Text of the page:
Wednesday, March 24, 2010

Shoes and ships and sealing wax...

Guglielmo Marconi (1908)

Not quite about those things, but related. I was thinking about "technology" and it's impact on our lives. In particular I was thinking about the "march" of technology, the way technology develops and changes and the rate at which it does. Modern things like mobile phones and iPods are relatively new conceptually and relatively new in terms of their length of use. I can remember the first time I saw a "mobile" phone. It was 1988 and it was a large installation in the boot of a car. The dialling prefix was 007 I think! How things have changed, and quite rapidly too. Within about 2 years of seeing that I was regularly seeing handheld phones.
Three of the things I use in my daily life date back a relatively long way however in "technology years":
  • The sextant dates back at least 250 years in its present form and longer in concept. Yes the sextant really is not required equipment today but it does a very effective job and it's relatively unchanged over a long period of time;
  • The 35mm camera. Oskar Barnack built the first prototype of the 35mm camera in 1913 and after a delay because of the first world war the camera went into production in 1924. Very little has changed with the 35mm camera in that time - particularly if you still use a Leica.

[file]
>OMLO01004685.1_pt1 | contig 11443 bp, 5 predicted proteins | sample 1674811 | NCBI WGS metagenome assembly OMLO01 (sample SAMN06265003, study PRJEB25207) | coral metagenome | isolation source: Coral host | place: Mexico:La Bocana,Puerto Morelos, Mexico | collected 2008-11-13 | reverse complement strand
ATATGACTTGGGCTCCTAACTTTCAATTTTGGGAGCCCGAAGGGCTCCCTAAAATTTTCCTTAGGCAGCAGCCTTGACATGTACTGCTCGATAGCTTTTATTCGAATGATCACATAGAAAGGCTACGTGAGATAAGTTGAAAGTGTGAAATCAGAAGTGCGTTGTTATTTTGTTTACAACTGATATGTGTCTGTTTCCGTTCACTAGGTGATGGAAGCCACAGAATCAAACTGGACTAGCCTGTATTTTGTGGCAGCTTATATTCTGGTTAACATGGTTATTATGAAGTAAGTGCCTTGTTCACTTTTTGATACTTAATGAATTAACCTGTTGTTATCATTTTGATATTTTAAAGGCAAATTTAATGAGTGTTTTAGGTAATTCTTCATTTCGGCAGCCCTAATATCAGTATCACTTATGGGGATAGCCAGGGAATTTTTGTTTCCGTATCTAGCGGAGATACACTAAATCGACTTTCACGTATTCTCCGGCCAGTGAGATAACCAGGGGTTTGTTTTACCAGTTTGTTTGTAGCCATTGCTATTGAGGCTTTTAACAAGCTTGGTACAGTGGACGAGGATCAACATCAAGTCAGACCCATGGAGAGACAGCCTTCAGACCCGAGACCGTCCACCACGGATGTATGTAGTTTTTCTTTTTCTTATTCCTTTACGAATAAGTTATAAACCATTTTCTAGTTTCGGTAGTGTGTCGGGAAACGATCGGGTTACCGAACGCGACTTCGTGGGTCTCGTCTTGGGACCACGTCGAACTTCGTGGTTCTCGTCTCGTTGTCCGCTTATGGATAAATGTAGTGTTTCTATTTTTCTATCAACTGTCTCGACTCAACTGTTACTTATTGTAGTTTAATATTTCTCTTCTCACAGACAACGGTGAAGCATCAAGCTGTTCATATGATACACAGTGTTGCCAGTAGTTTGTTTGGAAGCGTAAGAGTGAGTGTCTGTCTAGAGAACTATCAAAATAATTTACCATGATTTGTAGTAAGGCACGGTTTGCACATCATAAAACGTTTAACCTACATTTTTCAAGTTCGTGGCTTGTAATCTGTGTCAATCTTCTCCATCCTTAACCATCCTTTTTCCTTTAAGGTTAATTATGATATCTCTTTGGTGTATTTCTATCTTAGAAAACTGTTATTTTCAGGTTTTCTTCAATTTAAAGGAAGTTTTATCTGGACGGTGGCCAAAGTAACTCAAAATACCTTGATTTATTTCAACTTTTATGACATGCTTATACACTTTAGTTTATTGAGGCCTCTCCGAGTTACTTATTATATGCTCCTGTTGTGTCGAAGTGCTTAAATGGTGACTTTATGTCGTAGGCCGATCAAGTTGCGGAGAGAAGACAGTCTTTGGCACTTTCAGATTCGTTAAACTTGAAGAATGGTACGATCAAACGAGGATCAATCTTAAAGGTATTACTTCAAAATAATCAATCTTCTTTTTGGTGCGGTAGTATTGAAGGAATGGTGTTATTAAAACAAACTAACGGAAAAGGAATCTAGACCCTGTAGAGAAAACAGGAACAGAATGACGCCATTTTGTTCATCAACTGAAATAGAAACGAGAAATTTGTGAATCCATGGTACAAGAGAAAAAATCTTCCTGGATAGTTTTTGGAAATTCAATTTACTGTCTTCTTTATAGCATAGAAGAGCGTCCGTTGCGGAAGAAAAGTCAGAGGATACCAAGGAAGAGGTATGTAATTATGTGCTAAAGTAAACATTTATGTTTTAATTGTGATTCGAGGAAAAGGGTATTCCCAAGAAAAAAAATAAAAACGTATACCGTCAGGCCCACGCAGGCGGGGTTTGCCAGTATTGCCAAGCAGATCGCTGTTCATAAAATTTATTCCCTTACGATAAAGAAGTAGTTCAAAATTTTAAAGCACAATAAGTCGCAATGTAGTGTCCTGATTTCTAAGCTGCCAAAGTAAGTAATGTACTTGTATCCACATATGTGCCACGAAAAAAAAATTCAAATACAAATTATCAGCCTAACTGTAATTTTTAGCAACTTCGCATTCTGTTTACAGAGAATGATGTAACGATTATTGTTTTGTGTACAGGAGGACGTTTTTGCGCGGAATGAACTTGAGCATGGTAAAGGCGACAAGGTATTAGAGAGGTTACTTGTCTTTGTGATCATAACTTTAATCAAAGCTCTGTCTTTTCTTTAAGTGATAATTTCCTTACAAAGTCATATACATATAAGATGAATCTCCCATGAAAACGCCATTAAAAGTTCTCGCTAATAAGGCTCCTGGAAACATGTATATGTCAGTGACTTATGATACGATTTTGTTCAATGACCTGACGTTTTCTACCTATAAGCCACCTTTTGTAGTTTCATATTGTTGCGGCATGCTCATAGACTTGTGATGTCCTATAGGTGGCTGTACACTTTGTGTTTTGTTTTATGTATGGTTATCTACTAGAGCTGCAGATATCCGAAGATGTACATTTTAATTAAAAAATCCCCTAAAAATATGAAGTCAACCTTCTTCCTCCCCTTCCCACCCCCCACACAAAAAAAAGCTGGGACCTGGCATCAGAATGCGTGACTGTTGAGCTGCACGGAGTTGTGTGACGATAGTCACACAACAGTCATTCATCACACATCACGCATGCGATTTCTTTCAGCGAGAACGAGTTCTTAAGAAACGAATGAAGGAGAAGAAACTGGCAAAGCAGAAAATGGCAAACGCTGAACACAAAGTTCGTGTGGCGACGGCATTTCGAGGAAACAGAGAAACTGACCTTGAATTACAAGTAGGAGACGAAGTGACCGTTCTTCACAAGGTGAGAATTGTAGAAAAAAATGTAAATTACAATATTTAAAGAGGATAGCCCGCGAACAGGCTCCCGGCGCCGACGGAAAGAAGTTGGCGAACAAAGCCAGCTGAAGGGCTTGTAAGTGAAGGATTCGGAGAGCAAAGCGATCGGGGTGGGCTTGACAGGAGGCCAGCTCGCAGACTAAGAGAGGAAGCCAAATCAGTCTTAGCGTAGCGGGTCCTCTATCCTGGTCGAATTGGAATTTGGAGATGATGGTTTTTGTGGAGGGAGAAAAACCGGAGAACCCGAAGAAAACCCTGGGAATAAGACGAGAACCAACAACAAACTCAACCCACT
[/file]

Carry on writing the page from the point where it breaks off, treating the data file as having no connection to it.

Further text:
• HF radio. Marconi is credited with the invention of HF radio, though there are many challenges to that claim and many contributors. Nevertheless, HF radio has been around for over 100 years. Sure the rigs of today are very different to Marconi's spark gap rigs but the propagation and principles haven't changed. You can hear morse used every day on the bands. Some people use it exclusively and manually key it as well.
The thing that gets me thinking is that although each of those technologies (and Morse as well) is, to some extent, anachronistic they are each viable and effective tools today. Why do some pieces of technology endure and why do some come and go? Will any of the "inventions" of today endure for 100 years or more into the future in a largely unchanged form?
And another thought - why have I used so many inverted commas today?

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